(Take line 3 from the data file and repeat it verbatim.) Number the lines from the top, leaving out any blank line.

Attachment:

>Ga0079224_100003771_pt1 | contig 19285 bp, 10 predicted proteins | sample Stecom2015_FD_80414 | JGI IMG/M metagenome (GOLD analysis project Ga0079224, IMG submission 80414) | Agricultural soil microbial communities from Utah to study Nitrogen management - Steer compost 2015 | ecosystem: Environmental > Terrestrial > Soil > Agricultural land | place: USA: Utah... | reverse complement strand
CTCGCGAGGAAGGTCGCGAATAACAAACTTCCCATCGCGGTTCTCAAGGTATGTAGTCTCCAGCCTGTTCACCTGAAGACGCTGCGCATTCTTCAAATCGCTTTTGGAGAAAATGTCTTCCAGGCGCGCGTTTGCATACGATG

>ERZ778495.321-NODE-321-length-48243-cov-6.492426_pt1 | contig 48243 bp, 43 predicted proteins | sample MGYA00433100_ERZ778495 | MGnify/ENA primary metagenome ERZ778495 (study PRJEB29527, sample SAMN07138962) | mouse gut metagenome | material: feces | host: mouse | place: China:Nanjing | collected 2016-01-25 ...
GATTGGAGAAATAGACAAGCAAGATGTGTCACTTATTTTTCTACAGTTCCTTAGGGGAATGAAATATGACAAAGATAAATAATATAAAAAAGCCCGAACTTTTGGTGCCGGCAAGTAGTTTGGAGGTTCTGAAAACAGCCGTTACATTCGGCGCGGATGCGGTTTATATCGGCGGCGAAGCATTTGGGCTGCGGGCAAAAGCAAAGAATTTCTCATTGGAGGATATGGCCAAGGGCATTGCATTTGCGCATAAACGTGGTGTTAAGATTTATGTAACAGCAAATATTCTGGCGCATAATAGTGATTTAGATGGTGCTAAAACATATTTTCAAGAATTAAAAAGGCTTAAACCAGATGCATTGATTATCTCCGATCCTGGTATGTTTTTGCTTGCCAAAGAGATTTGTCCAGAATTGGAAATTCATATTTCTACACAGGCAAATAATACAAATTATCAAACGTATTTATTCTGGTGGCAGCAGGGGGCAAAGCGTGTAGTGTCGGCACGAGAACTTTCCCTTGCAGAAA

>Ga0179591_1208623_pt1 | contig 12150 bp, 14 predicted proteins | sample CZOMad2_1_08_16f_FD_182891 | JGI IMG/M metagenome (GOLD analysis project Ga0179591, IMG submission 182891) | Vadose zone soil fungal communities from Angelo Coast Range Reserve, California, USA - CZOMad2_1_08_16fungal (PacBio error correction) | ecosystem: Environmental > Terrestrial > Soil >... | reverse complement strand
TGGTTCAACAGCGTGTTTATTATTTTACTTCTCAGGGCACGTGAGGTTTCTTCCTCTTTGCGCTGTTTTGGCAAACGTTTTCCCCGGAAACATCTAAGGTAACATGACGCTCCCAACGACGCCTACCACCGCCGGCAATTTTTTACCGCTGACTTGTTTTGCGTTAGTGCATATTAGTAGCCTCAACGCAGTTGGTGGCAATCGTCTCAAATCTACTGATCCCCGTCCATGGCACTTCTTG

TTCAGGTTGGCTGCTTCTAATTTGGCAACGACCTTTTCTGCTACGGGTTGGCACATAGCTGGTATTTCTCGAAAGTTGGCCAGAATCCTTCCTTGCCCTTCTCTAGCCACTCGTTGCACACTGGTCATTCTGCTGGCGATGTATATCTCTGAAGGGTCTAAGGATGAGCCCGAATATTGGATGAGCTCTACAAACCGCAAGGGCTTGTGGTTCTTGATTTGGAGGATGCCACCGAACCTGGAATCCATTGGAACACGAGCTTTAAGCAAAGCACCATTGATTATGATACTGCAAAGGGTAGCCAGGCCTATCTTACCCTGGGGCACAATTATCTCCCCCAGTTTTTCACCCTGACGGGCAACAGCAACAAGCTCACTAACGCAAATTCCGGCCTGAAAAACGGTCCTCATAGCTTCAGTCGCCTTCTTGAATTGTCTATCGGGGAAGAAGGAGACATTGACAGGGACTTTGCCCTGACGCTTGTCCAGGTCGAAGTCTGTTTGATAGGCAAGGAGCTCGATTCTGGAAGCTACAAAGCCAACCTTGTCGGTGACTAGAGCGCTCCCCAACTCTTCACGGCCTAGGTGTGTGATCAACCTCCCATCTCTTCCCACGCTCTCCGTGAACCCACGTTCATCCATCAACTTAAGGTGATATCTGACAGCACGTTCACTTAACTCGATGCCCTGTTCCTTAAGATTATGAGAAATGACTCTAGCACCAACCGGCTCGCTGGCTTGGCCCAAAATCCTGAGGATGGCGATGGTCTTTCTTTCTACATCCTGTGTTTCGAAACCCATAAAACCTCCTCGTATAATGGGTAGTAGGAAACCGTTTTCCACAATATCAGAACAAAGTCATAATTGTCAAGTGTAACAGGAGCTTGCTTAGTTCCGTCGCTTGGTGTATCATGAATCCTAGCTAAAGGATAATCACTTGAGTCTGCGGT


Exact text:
>ERZ778495.321-NODE-321-length-48243-cov-6.492426_pt1 | contig 48243 bp, 43 predicted proteins | sample MGYA00433100_ERZ778495 | MGnify/ENA primary metagenome ERZ778495 (study PRJEB29527, sample SAMN07138962) | mouse gut metagenome | material: feces | host: mouse | place: China:Nanjing | collected 2016-01-25 ...